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Mycotoxins vs. Molds

Kristine Koepplin Livestock Nutrition Specialist

Are Mycotoxins and molds the same? What is a Mycotoxin versus Mold? Often these two terminologies get used interchangeably, and often considered the same. However, they are not the same. Mycotoxins are a secondary metabolite (or natural substance) produced by molds under stressed conditions. Scientists do not know how many mycotoxins may exist at this point, even though more than 500 different mycotoxins have identified. Mycotoxins can be found on many different types of forages and grains. The growth of mycotoxins on feedstuffs is typically promoted by heat and moisture. However, mycotoxins can be produced by other stress conditions like drought as well as late harvest due to wet weather.  

Different mycotoxins cause different diseases and are different from each other. Diseases in animals caused by mycotoxins are called mycotoxicoses. Mycotoxicoses occur when one or more mycotoxin enters the body usually by consumption of contaminated feed. The illness in the animal is caused by actions of mycotoxins on the cells in the body and the immune system is not stimulated to fight off the mycotoxicosis. Mycotoxicoses are not contagious and do not spread from animal to animal with the herd or pen, however multiple animals are often affected due to the contaminated feeds.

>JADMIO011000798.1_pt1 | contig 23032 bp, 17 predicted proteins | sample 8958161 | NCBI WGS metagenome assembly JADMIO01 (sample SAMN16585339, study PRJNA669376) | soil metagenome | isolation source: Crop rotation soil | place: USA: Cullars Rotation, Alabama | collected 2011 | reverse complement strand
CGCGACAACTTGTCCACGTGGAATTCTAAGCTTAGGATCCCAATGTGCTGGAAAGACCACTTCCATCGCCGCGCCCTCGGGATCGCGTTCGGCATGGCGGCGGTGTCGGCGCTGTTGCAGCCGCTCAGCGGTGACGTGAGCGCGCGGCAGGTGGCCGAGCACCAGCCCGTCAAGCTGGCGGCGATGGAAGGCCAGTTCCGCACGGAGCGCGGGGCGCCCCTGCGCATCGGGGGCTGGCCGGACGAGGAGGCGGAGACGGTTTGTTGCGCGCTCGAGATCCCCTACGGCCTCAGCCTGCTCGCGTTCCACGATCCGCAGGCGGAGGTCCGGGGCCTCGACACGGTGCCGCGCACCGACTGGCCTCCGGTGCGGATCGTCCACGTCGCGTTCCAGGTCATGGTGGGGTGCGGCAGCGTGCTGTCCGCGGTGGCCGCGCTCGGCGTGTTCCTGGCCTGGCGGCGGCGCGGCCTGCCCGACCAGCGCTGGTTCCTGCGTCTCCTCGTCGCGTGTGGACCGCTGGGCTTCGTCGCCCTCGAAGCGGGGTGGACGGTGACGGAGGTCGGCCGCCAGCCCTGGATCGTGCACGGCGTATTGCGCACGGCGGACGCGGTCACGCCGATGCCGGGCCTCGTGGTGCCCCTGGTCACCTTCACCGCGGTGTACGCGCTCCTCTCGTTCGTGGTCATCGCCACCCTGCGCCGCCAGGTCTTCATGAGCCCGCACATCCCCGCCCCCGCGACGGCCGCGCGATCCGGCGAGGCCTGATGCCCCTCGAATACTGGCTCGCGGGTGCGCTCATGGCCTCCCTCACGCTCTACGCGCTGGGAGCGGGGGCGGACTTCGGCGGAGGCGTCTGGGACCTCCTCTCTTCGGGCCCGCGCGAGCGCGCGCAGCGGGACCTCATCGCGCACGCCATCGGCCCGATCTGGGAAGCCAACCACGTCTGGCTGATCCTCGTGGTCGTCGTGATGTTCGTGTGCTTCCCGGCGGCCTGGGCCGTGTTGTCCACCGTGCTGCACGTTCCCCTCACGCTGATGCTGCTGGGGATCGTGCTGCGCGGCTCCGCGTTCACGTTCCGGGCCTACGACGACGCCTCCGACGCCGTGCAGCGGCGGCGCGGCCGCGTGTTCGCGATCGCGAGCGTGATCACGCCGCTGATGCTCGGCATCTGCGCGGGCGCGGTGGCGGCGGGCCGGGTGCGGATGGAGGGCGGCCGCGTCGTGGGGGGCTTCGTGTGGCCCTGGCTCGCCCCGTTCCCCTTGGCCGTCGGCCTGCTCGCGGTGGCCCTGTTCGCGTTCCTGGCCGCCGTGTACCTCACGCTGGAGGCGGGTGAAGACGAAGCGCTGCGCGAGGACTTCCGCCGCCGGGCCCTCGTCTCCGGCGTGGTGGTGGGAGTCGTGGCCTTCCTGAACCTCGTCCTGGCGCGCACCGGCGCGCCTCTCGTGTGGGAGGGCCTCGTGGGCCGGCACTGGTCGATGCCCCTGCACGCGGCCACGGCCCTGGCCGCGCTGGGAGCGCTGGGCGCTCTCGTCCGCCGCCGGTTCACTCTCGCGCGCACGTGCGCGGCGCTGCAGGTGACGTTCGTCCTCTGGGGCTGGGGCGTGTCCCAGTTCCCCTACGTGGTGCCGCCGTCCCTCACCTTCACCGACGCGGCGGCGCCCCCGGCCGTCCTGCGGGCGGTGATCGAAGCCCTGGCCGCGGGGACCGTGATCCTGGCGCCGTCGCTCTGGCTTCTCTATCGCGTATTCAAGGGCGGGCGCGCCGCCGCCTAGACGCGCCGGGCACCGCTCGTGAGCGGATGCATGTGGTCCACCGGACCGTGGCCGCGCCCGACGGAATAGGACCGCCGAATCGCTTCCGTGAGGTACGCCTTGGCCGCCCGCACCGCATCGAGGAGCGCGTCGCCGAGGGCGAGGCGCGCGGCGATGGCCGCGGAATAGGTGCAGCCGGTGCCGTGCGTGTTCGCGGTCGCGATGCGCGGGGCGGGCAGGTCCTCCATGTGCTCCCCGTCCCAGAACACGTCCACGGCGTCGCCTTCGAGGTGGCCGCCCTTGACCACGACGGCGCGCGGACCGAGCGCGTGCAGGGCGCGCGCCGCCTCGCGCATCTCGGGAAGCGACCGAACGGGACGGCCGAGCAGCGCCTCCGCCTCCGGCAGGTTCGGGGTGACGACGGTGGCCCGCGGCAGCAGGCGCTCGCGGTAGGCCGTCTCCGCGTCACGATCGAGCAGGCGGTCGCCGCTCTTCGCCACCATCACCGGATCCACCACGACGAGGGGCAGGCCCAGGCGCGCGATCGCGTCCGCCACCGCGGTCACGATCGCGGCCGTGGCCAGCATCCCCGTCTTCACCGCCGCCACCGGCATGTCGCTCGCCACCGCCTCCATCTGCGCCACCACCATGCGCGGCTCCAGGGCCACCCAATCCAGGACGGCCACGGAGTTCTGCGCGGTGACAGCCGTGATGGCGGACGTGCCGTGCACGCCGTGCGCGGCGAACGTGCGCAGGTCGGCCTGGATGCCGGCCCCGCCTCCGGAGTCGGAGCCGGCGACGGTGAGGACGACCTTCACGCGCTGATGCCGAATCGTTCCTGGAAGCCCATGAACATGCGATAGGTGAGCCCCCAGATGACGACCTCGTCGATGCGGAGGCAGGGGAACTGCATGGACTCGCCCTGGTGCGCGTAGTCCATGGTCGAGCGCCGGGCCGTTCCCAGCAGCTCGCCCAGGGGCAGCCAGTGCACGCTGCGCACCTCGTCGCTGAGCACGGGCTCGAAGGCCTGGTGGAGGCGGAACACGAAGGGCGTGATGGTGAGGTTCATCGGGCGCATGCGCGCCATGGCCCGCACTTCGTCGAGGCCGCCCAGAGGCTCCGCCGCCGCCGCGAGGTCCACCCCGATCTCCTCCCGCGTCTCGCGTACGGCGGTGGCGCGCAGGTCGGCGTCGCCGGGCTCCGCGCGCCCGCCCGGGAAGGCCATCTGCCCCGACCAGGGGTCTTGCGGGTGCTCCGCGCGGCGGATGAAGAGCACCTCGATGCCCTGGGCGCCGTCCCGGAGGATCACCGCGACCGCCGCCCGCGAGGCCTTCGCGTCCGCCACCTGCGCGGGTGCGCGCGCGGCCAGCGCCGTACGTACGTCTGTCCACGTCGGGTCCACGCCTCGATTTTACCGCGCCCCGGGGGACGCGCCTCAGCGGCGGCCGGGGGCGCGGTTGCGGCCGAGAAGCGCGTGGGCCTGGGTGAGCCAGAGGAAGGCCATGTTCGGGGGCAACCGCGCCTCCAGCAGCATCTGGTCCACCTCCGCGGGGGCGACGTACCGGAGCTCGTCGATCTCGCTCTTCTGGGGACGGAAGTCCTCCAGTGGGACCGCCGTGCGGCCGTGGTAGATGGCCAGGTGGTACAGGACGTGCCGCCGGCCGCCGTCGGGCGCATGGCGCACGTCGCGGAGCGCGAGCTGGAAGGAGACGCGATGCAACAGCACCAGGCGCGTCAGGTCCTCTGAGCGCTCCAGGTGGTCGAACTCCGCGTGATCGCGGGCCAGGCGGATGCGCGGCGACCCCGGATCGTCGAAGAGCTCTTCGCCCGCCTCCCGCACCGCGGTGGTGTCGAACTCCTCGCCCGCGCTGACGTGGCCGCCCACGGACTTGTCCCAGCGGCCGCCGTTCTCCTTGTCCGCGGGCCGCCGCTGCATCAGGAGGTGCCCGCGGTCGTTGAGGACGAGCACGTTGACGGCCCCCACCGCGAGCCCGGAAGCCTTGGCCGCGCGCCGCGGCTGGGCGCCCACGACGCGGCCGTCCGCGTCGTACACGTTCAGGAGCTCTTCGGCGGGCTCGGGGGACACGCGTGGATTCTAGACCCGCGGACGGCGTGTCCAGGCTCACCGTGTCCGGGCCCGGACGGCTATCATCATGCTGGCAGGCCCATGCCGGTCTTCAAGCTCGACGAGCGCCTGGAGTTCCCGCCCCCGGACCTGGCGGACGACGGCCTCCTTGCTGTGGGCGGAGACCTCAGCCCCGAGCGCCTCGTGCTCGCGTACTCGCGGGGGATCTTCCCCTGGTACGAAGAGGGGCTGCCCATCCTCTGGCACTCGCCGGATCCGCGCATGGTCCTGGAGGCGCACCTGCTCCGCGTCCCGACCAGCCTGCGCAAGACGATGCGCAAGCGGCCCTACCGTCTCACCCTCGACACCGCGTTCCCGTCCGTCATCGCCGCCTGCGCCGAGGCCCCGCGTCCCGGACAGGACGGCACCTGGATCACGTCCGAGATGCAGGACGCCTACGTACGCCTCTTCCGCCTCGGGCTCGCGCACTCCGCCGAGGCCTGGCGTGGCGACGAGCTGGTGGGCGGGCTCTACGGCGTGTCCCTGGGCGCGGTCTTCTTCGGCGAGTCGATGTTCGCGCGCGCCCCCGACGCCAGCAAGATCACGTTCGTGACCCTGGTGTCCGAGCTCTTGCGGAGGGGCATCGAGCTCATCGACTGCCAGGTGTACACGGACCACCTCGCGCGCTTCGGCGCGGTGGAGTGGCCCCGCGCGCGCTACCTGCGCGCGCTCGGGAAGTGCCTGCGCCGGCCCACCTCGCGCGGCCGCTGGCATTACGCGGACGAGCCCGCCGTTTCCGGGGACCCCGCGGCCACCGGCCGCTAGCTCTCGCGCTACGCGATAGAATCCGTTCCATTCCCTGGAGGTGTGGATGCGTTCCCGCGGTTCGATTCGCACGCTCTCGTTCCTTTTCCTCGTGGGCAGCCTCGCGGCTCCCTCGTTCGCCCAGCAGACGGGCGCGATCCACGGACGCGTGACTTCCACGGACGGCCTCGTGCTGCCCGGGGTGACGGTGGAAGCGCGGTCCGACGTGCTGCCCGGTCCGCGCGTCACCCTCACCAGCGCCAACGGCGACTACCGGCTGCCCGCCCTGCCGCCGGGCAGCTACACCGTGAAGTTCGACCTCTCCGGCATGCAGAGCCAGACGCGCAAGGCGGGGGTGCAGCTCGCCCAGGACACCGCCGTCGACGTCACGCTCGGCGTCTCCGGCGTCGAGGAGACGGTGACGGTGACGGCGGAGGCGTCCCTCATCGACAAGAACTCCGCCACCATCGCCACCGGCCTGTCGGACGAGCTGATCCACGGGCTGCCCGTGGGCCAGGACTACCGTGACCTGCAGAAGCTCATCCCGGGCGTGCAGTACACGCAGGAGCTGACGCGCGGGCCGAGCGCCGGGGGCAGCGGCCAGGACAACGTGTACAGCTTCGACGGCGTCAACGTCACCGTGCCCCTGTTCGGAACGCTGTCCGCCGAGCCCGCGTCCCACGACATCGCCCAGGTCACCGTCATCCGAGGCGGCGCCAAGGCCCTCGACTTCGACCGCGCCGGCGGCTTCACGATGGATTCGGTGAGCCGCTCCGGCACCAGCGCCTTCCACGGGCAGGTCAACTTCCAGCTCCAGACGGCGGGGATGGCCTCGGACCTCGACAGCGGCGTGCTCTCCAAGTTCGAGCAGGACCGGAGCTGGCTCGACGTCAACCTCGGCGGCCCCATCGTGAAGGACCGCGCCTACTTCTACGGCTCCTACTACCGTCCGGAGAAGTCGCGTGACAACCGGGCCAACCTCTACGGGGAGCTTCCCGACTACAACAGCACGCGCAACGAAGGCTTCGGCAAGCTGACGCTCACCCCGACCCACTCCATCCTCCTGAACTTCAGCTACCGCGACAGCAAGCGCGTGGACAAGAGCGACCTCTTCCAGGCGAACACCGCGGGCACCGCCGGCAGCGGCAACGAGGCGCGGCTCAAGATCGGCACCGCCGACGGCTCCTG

Diseases directly caused by mold or fungal infections are called mycoses. Mycoses occur when a mold or fungi infect tissues of the body. Mycoses can be contagious, spreading from animal to animal. Molds begin to grow in the body or on the body after the infections are started. The animal’s immune system may be stimulated to fight of the infection of a mycoses. Ringworm and athlete’s foot are common mycoses.

Diagnosis of mycotoxicoses is typically difficult as mycotoxins rarely can be found in the tissues of the animals due to limited availability testing offered. Therefore, diagnosis depends heavily on testing the forages or grain, which collecting representative samples of the feeds are very important. Molds are often visible on the forages or grains and be a variety of colors. The color or level of mold does not reflect the type or level of mycotoxins. Mycotoxins can be present when molds are not visible. Mold counts do not equal mycotoxins. It is recommended to test grains and forages using a mycotoxin analytical test to identify mycotoxin species in your feedstuffs. By the time you can see mold growth, the nutritional value is compromised and most of the digestible nutrients are gone.

The most common mycotoxins are: aflatoxin, deoxynivalenol (DON) or vomitoxin, zearalenone, T-2 Toxin and fumonisin. Mycotoxins in high enough concentrations can cause reduced feed intake, poor performance and production, decreased immune function and increased susceptibility to diseases. If you have any further questions about mycotoxins or testing any forages and grains for mycotoxins, contact your local nutrition consultant or veterinarian.  

Thank you and have a safe winter!
Kristine Koepplin
Livestock Nutrition Specialist
New Salem & Elgin


Carlson, M. NebGuide. Understanding Fungal (Mold) Toxins (Mycotoxins). http://extensionpublication.unl.edu.
Griffin, D. Food Animal Practice. Cow-Calf Operation Beef Quality Assurance. P589-590.
Drouin. P, Lallemand Animal Nutrition. Silage Management Technical Guide.P. 50-52.

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